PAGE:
Showing posts from May, 2022

Soil Compaction and Dinosaurs

  Many lessons can be learned from history, even ancient history. Scientist have studied dinosaurs and discovered that their foot print was heavier than modern farm equipment. However, soil compaction from a dinosaur’s foot print was much less, so scientists are wondering why? This study was recently published in a recent paper in the Proceedings of the National Academy of Sciences, which linked farm machinery and dinosaurs. Soil compaction is causing crop yields to decline. The increasing human population requires more food production and more efficient use of arable (crop-producing) land. To increase efficiency, farm machinery has become larger, with combines having wider grain heads and larger grain hoppers and grain carts . Over the last few decades, the weight of combines has increased almost 10-fold, from around 9,000 pounds in 1958 to 80,000 pounds (40 ton) today. The result has been a growing problem, the compaction of soil below the tillage zone. The subsoil is where plant roo

Reducing Harmful Algal Blooms

  When late spring and early summer weather gets hot and muggy and we get lots of rain, expect things to grow. Unfortunately, that is also a good recipe for increased harmful algal blooms (HABs) in Lake Erie. New research shows that merely reducing phosphorus (P) loadings in Lake Erie will not solve the HAB problem; but may in fact, make them worse! Algal biomasses (actually cyanobacteria) will be reduced, but microcystin or toxic algal production will increase. With reduced P, the algae will take up increased amounts of fixed nitrogen, and in the absence of P will actually produce increased, toxic amounts of algal toxins, the microcysts. The lake won't be so green and will let in more light, but will become much more toxic (Hellweger et al, Science, 2022) Phosphorus is usually blamed for most HAB in freshwater because it is the most limiting element needed for plant growth. However, just a little extra P, greatly increases plant growth, especially in lakes. However, as far as poll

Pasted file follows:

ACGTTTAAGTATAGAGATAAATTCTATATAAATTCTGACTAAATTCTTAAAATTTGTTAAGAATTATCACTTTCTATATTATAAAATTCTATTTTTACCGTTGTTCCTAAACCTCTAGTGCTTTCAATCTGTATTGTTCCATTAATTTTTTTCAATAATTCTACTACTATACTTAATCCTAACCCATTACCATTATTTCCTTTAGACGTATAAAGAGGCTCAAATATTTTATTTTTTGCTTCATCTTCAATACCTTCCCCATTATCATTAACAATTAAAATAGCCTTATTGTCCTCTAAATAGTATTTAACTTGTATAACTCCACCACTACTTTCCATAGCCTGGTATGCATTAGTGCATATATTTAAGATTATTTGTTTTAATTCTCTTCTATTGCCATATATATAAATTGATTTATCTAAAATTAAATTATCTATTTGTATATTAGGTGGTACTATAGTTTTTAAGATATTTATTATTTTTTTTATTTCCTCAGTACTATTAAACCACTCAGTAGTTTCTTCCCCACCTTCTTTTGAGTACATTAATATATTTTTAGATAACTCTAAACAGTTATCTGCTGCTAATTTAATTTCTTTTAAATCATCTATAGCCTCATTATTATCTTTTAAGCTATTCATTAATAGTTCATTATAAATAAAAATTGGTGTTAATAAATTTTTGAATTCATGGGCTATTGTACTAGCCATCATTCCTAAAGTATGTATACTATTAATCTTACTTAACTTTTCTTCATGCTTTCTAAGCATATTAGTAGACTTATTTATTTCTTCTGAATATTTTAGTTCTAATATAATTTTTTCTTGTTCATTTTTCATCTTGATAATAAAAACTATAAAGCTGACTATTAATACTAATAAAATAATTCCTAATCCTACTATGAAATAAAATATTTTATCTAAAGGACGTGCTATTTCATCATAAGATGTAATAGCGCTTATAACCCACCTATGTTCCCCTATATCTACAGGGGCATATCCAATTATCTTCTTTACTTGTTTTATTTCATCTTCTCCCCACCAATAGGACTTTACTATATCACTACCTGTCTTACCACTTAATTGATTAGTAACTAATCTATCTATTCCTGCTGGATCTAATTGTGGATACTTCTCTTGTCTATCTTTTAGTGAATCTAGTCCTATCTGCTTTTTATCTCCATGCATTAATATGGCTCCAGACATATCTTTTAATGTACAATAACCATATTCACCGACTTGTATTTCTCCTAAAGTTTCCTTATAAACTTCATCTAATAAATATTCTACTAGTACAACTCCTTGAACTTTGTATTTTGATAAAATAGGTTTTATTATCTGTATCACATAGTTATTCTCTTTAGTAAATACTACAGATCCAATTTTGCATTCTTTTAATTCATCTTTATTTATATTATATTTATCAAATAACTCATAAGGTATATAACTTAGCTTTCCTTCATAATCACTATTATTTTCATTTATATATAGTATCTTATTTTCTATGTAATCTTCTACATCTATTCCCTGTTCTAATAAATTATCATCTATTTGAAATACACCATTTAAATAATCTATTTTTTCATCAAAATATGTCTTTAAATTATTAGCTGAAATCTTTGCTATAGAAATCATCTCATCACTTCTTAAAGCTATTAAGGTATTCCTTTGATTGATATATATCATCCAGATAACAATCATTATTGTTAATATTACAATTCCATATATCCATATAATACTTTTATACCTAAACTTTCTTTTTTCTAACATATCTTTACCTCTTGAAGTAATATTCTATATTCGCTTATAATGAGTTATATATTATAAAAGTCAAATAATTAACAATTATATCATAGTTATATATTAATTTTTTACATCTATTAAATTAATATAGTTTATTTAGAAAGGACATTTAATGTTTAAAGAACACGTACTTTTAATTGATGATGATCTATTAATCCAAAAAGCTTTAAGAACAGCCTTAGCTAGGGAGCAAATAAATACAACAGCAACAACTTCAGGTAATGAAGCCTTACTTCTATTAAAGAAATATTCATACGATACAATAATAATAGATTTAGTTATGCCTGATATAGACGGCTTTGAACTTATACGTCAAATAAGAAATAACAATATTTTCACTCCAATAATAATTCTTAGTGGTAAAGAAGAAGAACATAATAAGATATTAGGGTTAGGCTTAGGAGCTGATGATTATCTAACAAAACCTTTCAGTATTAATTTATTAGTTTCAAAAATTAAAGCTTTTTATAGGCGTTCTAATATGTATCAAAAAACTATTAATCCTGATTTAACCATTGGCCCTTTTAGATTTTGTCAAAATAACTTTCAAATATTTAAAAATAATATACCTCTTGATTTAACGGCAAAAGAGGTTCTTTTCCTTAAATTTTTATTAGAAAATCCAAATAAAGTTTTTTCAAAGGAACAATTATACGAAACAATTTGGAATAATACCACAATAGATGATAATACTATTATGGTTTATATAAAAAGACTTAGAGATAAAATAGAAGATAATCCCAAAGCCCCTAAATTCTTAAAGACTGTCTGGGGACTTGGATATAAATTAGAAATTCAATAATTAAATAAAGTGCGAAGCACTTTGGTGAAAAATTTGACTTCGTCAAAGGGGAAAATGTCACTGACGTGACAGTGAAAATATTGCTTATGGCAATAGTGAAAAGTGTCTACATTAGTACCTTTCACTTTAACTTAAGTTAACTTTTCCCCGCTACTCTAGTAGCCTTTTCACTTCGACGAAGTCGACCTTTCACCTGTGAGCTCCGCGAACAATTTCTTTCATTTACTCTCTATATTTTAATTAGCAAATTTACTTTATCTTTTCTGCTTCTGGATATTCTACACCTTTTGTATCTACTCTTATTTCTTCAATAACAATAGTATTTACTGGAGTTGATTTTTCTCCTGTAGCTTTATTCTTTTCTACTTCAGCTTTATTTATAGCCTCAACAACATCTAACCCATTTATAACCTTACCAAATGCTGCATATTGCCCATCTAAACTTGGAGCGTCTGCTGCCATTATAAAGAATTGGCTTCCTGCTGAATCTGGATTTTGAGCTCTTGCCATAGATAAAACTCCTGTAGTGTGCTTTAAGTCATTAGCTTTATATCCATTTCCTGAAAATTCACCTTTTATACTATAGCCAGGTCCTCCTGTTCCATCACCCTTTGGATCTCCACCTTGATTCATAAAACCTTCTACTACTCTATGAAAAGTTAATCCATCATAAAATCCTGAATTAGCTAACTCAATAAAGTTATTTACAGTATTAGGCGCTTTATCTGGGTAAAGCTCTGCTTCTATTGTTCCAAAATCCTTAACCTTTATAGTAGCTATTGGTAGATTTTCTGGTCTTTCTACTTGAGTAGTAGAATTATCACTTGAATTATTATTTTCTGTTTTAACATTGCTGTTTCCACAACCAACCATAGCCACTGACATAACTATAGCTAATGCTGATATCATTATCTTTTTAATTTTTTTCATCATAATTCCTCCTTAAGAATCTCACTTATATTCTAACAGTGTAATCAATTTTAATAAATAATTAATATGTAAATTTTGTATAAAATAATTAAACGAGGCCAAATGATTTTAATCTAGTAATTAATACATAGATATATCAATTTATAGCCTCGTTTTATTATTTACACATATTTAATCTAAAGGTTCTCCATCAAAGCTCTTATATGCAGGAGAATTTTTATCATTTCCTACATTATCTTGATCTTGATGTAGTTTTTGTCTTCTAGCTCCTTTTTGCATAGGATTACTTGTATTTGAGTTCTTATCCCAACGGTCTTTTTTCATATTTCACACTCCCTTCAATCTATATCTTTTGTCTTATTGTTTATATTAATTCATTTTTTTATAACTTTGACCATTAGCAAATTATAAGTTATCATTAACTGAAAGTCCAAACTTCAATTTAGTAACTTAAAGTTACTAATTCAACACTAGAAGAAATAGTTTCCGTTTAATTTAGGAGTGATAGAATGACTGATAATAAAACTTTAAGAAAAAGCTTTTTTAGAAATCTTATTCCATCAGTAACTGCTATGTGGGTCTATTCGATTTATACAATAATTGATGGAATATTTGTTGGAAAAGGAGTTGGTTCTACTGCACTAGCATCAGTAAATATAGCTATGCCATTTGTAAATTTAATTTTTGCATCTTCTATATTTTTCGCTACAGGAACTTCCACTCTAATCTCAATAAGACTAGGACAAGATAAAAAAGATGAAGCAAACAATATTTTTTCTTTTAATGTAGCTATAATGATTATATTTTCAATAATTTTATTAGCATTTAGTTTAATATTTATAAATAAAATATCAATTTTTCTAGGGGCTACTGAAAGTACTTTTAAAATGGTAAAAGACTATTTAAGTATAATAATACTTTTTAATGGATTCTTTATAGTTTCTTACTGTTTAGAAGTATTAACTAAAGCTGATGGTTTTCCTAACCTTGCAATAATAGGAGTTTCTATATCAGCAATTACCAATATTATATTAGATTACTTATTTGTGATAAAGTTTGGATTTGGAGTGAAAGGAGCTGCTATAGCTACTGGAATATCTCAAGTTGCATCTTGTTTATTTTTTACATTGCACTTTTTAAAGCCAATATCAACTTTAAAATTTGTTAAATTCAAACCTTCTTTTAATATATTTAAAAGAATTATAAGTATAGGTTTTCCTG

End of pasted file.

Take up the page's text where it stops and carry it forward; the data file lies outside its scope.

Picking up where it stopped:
Corn Insect Pests

  The 2022 La Nina weather pattern is expected to bring above average precipitation to Ohio and the Great Lakes Region along with stronger and more hurricanes. Since many insect pests are carried by hurricanes northward, farmers can expect higher insect infestations this year. Some insect pests over winter, and they are also around in higher numbers. A cool, wet spring slows down crop growth and insects love to feed on slow weak growing plants. Black Cutworm and armyworm are larvae that damage crops. Several species of moths lay eggs that form cutworms and armyworms in Ohio. They generally have 1-2 generations per year depending on the species. Adult flights occur at different times through the growing season. They have 4 stages in their life cycles: eggs, larvae or caterpillars which damage crops, pupae, and adults. Some overwinter as partially grown caterpillars, others as pupae in soil, while others migrate as moths from the south. Paper wasp, ground beetles, and lighting bugs are n